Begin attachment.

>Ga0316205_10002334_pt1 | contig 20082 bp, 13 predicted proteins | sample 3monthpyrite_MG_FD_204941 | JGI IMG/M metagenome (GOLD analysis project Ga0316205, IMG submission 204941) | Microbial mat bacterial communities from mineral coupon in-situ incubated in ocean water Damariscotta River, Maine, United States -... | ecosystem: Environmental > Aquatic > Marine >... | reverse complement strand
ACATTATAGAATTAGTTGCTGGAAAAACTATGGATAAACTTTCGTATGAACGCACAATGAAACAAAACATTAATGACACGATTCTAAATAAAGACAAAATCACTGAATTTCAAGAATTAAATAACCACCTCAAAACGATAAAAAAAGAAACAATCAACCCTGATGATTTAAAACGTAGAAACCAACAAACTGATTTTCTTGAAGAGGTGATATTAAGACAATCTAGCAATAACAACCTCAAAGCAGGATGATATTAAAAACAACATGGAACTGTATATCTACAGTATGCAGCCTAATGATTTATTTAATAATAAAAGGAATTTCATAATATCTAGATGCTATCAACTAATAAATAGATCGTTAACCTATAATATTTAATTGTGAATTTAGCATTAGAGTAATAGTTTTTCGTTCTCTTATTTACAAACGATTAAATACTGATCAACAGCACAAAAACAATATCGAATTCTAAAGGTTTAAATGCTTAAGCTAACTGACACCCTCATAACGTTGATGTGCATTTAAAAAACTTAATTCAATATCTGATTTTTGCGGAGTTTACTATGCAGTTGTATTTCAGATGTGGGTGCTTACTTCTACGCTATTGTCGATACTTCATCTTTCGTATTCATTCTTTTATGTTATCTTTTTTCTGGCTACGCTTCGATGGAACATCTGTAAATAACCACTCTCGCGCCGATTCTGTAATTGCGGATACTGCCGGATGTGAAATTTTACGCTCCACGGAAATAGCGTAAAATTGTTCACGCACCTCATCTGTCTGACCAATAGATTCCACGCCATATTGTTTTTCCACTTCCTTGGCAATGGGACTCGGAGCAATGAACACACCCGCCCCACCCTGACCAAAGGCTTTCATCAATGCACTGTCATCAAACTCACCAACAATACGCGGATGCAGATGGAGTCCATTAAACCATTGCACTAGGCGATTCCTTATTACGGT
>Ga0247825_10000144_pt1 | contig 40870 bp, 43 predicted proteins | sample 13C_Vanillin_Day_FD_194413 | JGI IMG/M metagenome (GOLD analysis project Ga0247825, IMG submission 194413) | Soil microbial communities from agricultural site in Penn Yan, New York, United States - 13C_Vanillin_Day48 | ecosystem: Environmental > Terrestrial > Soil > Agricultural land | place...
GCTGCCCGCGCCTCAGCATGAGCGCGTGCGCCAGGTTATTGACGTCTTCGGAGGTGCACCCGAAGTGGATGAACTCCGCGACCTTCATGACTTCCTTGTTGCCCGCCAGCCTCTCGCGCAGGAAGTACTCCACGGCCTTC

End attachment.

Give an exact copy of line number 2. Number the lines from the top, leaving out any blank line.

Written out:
ACATTATAGAATTAGTTGCTGGAAAAACTATGGATAAACTTTCGTATGAACGCACAATGAAACAAAACATTAATGACACGATTCTAAATAAAGACAAAATCACTGAATTTCAAGAATTAAATAACCACCTCAAAACGATAAAAAAAGAAACAATCAACCCTGATGATTTAAAACGTAGAAACCAACAAACTGATTTTCTTGAAGAGGTGATATTAAGACAATCTAGCAATAACAACCTCAAAGCAGGATGATATTAAAAACAACATGGAACTGTATATCTACAGTATGCAGCCTAATGATTTATTTAATAATAAAAGGAATTTCATAATATCTAGATGCTATCAACTAATAAATAGATCGTTAACCTATAATATTTAATTGTGAATTTAGCATTAGAGTAATAGTTTTTCGTTCTCTTATTTACAAACGATTAAATACTGATCAACAGCACAAAAACAATATCGAATTCTAAAGGTTTAAATGCTTAAGCTAACTGACACCCTCATAACGTTGATGTGCATTTAAAAAACTTAATTCAATATCTGATTTTTGCGGAGTTTACTATGCAGTTGTATTTCAGATGTGGGTGCTTACTTCTACGCTATTGTCGATACTTCATCTTTCGTATTCATTCTTTTATGTTATCTTTTTTCTGGCTACGCTTCGATGGAACATCTGTAAATAACCACTCTCGCGCCGATTCTGTAATTGCGGATACTGCCGGATGTGAAATTTTACGCTCCACGGAAATAGCGTAAAATTGTTCACGCACCTCATCTGTCTGACCAATAGATTCCACGCCATATTGTTTTTCCACTTCCTTGGCAATGGGACTCGGAGCAATGAACACACCCGCCCCACCCTGACCAAAGGCTTTCATCAATGCACTGTCATCAAACTCACCAACAATACGCGGATGCAGATGGAGTCCATTAAACCATTGCACTAGGCGATTCCTTATTACGGT